Prerequisites: 

  • 4U English (ENG4U/EAE4U preferred)
  • MHF4U 
  • MCV4U
  • Grade range: mid 80’s, high 80’s for co-op

 

Program: Accounting @ University B 

Prerequisites: 

  • ENG4U
  • Two 4U maths
  • Grade range: 80-86%

 

After you have established this foundation, the next step is to take action! Using your list of course requirements for each program as a reference/basis, you can effectively plan and organize your courses for senior year.

All you need to do is ensure your course selection matches the courses needed, aka cross reference! 

 

Using the previous example, it is evident that there is an overlap in the prerequisites between both programs at the two schools. Because University B is less specific, I would just need to ensure I am taking that ENG 4U as it was explicitly stated in both.

I would also need to take MHF4U and MCV4U as it was specified in University A and can be applied as the two 4U maths for University B. See how easy it is once the research and information is laid out?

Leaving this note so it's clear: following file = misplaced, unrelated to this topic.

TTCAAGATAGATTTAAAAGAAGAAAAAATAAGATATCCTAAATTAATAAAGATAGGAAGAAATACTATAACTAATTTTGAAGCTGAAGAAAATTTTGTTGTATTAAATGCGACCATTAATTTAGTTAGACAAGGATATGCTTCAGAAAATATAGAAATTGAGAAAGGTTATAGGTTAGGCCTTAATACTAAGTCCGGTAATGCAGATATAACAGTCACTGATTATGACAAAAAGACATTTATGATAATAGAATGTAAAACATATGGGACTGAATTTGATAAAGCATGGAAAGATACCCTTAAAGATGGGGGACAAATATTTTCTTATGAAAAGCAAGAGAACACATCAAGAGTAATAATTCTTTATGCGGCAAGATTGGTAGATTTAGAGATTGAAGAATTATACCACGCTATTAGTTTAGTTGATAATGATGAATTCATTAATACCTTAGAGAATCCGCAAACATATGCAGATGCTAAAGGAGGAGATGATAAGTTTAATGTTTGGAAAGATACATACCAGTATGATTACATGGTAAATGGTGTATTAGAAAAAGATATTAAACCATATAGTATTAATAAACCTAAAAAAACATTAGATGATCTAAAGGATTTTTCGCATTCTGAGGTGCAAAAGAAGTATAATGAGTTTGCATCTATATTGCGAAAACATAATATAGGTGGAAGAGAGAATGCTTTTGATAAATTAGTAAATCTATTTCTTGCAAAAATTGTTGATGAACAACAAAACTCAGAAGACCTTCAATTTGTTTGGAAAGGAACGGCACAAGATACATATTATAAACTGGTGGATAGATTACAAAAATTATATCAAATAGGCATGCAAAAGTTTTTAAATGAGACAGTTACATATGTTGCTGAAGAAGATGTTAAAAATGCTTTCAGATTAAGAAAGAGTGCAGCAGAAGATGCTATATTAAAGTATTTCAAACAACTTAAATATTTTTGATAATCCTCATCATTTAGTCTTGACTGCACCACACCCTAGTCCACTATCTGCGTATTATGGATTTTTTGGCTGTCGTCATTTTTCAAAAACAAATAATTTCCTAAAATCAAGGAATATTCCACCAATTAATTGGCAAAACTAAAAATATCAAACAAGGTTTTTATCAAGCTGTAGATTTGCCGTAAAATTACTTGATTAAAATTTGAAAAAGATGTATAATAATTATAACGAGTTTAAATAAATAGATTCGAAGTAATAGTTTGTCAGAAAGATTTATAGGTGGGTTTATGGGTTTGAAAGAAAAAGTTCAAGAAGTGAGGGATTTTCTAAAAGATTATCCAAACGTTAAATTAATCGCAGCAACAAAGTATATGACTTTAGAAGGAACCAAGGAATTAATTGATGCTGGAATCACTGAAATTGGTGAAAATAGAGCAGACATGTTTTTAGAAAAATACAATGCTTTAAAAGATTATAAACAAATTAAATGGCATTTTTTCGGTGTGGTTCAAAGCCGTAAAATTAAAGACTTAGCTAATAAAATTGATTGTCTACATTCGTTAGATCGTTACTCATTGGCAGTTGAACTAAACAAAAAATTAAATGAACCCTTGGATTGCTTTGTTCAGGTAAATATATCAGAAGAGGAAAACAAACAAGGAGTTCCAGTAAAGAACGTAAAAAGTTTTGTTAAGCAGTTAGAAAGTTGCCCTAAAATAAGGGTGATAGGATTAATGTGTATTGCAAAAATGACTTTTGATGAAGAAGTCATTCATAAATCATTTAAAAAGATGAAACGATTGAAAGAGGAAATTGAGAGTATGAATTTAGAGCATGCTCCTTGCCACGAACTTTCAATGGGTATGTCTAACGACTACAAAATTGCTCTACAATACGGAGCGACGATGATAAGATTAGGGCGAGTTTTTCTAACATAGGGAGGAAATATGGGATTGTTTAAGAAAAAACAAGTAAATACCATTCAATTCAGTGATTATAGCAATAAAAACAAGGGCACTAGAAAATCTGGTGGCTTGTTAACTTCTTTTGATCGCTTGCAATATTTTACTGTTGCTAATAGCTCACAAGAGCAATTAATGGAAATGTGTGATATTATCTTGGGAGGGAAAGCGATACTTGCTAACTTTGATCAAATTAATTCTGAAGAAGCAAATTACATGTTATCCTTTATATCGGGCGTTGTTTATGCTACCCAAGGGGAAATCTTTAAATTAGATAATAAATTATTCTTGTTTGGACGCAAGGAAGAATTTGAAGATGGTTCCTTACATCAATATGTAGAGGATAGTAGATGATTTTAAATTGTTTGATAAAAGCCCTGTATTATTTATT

Next, taking a look at the grade ranges, it is clear that I would need to maintain a top six average of at least low to mid 80s. Obviously, the higher the better! If I wanted to do the co-op offered at University A, I would need to ensure that my grade is a high 80. 

 

And that’s it! Now you have the most significant resource and an effective guide to make sure you are taking the prerequisites to get into your program of choice! 

 

 

University/College Info Sessions & Tours

Need more information on specific university/college related topics? Here is what you can do!

1: Attend Local Information Sessions